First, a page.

At least that is what people would like to think. The fact is, we don’t truly understand why people are religious in the first place. The uncomfortable question du jour is: what is faith?
We’ve been wondering what life is and where we came from for as long as we have been able to organise our thoughts. And in the absence of anything that makes sense we have constructed our own version of events.
By its very definition, faith it is a belief in something that cannot be proven.
Neuroscientists around the world are examining our brains to establish why some people are more prone to believing in an omnipotent creator and why some see only clouds when they look skyward.
Where once the lack of answers and the awe of creation led to the worship of the sun, the moon and the stars, these pantheistic attempts to understand have given way to a more supernatural belief that there is in fact a (or several thousand) puppet master(s) who controls the show.
Death, the other great unknown, is also a prime player in this drama. Fear of the unknown and what happens to us after death has long been associated with religious belief. After all, who wants to accept a hole in the ground as our ultimate destination?
But what do faith, prayer, meditation and all other types of worship actually do for us on a neurological level?
Recent scientific study has revealed that people who feel less in control of their lives are more likely to see patterns where none actually exist. It makes sense when you think about it. If they do not have control and ‘shit happens’ then someone else must be making it happen, right? This might explain some peoples’ faith in a supernatural power. It does not, however explain the cruel genocidal nature of God when one looks at the plight of mankind.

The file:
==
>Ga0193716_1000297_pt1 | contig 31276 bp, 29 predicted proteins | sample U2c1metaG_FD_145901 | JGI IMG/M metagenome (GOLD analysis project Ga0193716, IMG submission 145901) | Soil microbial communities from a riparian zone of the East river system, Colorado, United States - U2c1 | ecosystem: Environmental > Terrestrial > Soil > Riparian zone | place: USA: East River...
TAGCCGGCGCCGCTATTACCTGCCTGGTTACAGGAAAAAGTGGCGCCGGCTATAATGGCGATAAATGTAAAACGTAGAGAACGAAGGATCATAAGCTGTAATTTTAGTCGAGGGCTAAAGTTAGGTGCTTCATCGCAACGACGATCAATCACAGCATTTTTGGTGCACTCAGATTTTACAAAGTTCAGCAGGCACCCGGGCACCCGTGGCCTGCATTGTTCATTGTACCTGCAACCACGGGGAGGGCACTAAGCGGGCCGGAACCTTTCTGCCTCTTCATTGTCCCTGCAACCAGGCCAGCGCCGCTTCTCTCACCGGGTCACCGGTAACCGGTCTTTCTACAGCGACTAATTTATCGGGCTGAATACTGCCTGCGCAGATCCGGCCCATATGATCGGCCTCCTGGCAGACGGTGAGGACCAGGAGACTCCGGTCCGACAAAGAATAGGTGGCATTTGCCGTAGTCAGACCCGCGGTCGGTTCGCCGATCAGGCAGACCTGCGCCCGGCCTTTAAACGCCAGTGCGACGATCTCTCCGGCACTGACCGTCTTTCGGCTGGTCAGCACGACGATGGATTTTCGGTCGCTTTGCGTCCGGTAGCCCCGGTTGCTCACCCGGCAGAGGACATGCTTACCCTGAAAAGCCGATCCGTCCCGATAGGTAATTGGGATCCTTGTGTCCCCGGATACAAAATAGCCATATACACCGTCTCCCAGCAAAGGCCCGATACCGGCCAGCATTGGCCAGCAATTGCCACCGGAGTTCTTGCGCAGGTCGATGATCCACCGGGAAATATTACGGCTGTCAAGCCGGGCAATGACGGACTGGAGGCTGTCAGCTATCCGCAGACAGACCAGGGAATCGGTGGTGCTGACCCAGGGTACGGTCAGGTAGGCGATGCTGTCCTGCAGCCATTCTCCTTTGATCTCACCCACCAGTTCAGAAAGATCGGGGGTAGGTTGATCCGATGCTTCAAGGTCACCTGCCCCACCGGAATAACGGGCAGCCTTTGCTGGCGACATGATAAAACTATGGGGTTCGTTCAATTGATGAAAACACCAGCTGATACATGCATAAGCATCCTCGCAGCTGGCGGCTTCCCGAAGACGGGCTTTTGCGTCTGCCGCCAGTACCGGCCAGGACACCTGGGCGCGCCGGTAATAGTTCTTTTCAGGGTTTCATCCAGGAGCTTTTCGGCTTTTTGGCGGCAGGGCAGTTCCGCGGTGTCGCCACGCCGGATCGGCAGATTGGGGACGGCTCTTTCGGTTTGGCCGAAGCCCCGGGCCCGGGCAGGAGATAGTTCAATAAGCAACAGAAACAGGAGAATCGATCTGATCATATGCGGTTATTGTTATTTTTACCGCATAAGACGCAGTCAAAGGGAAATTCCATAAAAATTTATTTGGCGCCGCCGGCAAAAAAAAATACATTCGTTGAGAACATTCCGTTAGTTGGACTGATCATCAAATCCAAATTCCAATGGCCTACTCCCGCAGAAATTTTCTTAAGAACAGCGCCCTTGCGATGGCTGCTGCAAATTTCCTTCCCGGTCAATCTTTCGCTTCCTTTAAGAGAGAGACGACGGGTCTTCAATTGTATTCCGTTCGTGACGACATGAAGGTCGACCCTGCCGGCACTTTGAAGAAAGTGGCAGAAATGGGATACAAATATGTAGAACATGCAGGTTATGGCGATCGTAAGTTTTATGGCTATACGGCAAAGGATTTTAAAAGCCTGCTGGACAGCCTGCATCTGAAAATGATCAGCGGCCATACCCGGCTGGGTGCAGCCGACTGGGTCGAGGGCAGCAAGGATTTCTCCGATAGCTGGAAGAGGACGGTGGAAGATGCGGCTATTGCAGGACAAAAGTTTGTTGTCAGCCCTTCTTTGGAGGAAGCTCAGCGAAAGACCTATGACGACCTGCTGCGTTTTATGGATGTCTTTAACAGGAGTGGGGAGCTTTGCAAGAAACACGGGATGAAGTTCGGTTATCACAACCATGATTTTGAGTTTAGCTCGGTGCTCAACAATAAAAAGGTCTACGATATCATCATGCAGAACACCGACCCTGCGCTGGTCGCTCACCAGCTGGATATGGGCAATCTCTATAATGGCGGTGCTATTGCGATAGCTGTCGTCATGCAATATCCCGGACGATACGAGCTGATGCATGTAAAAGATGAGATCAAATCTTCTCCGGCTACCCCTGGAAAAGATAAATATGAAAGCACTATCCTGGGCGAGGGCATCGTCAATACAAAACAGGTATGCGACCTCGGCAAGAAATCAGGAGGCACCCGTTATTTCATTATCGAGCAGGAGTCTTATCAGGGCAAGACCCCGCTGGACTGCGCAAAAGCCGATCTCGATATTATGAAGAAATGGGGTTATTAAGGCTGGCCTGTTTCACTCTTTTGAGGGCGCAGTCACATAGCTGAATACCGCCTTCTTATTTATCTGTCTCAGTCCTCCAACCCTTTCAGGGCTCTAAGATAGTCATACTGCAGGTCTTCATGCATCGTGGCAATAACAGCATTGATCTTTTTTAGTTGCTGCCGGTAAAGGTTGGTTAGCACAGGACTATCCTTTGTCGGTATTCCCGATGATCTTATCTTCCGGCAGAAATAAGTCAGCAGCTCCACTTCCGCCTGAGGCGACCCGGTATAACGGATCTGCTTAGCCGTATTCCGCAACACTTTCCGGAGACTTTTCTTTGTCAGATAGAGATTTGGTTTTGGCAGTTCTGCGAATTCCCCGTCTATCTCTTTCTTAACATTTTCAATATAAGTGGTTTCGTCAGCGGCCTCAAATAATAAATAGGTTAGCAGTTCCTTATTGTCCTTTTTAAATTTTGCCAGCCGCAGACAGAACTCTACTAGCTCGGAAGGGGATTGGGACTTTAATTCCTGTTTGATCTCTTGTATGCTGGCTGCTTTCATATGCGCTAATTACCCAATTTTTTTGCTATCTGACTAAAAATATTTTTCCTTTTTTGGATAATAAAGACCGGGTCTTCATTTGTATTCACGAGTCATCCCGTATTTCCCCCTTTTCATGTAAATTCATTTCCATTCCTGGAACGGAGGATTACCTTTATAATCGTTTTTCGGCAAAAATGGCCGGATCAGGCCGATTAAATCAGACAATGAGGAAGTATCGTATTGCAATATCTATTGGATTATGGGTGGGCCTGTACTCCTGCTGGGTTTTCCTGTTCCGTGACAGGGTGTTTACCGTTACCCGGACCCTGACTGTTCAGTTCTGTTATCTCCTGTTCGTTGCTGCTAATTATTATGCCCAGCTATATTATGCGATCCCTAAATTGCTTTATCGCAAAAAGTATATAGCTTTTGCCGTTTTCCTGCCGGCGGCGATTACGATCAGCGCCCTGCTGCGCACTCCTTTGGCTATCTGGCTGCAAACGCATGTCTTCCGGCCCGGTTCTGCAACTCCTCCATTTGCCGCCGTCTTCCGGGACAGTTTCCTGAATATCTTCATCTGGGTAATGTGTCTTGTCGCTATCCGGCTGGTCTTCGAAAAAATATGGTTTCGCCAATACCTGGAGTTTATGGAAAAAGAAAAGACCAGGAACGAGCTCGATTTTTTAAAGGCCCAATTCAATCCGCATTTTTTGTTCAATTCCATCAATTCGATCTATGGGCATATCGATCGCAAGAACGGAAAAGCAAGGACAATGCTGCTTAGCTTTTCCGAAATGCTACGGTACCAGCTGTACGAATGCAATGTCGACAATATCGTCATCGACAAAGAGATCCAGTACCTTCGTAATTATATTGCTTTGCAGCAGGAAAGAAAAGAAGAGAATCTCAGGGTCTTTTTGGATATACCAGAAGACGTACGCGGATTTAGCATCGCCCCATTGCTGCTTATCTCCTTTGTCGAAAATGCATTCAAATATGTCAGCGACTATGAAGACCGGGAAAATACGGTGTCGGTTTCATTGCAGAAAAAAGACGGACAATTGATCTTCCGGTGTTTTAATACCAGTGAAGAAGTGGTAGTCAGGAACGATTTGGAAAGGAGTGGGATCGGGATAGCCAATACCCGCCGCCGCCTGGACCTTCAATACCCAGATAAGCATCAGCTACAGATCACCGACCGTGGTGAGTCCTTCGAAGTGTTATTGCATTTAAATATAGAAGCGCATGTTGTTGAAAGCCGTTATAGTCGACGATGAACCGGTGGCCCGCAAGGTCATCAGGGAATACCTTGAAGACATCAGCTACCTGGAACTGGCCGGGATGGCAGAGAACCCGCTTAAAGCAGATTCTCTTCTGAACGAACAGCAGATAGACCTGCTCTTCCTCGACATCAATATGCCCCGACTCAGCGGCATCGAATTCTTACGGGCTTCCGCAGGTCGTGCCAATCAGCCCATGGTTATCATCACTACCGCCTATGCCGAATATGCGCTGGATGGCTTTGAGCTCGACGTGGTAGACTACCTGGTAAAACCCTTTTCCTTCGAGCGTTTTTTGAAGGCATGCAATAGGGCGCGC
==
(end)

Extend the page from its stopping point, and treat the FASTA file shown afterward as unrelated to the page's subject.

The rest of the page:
What else might be responsible for this? Well, tradition and social conditioning play an enormous part in faith. It is drummed into each of us from an early age. It is the carrot and whip designed to give us moral and ethical guidance.
The more cynical amongst us believe that religion was the first, and possibly most effective, method of mass control by the powers that be. Of course we have prescription drugs to fill that existential void, now that God has all but vanished.
Science has shown that prayer and meditation have a relaxing and stress combatting effect on our brains and bodies. Perhaps this spiritual quest is what we need and why we invented our gods in the first place. Everyone likes to sit in silence away from life’s troubles and to have someone who knows them intimately listen to their thoughts. Paying a psychiatrist doesn’t really do the trick for most people.
Religious belief in Western society is on the decline and atheism is on the rise. What is behind this? Is it knowledge? Is it that we are now, more than ever, aware of the many different approaches to religion that exist around our world? Is it the rise of psychology and science that have impacted our sense of belief? Is it the ubiquitous happy pills that our doctors continue to prescribe us?
If religion was once the opium of the people what it the opium of today? Looking at recent Pharma scandals the answer is opium. But it looks like our Gods, prescription opioids, eastern mysticism and rampant consumerism is being replaced by a new opium that is being welcomed with open arms by our leaders: cannabis.
Just remember that the next life is where you will get your just rewards and everything will be fine. In the meantime, government, religion and big Pharma have got you covered if you are lacking in faith.
To quote Bob Dylan “don’t follow leaders and watch your parking meters.”
Reality is a tough place to live. We get that. But you only get one shot at life. Don’t do as you are told. They could be misleading you…
In my own narrow view of the world I believe the correct spelling of God is Dog.